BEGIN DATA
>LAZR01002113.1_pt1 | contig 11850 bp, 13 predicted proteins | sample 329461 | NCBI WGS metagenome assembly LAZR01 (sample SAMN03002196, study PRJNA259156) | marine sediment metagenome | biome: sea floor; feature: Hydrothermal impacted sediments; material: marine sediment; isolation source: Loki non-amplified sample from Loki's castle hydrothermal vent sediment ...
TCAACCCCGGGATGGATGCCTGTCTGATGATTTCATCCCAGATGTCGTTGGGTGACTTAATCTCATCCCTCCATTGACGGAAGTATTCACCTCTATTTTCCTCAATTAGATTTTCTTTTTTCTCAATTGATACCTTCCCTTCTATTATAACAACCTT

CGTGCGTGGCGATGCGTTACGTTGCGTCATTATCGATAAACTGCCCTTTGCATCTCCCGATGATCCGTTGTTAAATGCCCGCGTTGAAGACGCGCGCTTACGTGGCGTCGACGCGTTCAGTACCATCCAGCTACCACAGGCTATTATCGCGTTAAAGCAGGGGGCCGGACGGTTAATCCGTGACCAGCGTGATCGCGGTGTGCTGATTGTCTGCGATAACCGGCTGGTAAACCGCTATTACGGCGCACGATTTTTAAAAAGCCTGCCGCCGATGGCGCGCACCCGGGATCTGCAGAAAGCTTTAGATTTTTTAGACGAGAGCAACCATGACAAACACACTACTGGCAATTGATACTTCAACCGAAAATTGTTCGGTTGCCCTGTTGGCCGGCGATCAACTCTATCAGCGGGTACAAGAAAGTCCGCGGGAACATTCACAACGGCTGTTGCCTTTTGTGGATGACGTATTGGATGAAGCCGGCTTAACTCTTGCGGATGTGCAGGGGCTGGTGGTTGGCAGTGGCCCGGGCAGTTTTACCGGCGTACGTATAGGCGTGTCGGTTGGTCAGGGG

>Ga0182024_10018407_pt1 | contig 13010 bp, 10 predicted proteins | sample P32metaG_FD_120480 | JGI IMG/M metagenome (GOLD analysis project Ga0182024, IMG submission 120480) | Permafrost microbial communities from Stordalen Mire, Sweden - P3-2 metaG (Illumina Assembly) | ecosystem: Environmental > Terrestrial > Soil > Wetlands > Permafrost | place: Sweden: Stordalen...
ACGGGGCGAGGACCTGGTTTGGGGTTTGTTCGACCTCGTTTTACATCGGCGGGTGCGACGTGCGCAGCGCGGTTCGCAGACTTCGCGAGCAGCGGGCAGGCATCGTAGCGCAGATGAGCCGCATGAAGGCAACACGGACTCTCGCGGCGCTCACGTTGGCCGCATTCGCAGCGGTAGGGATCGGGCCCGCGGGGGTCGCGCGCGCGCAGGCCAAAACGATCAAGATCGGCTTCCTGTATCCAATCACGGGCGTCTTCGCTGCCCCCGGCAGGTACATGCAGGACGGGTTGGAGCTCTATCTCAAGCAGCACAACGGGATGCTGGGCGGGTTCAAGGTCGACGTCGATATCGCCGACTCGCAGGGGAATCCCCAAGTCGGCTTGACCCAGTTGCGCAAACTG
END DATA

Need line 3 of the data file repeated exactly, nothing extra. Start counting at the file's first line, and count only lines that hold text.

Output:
CGTGCGTGGCGATGCGTTACGTTGCGTCATTATCGATAAACTGCCCTTTGCATCTCCCGATGATCCGTTGTTAAATGCCCGCGTTGAAGACGCGCGCTTACGTGGCGTCGACGCGTTCAGTACCATCCAGCTACCACAGGCTATTATCGCGTTAAAGCAGGGGGCCGGACGGTTAATCCGTGACCAGCGTGATCGCGGTGTGCTGATTGTCTGCGATAACCGGCTGGTAAACCGCTATTACGGCGCACGATTTTTAAAAAGCCTGCCGCCGATGGCGCGCACCCGGGATCTGCAGAAAGCTTTAGATTTTTTAGACGAGAGCAACCATGACAAACACACTACTGGCAATTGATACTTCAACCGAAAATTGTTCGGTTGCCCTGTTGGCCGGCGATCAACTCTATCAGCGGGTACAAGAAAGTCCGCGGGAACATTCACAACGGCTGTTGCCTTTTGTGGATGACGTATTGGATGAAGCCGGCTTAACTCTTGCGGATGTGCAGGGGCTGGTGGTTGGCAGTGGCCCGGGCAGTTTTACCGGCGTACGTATAGGCGTGTCGGTTGGTCAGGGG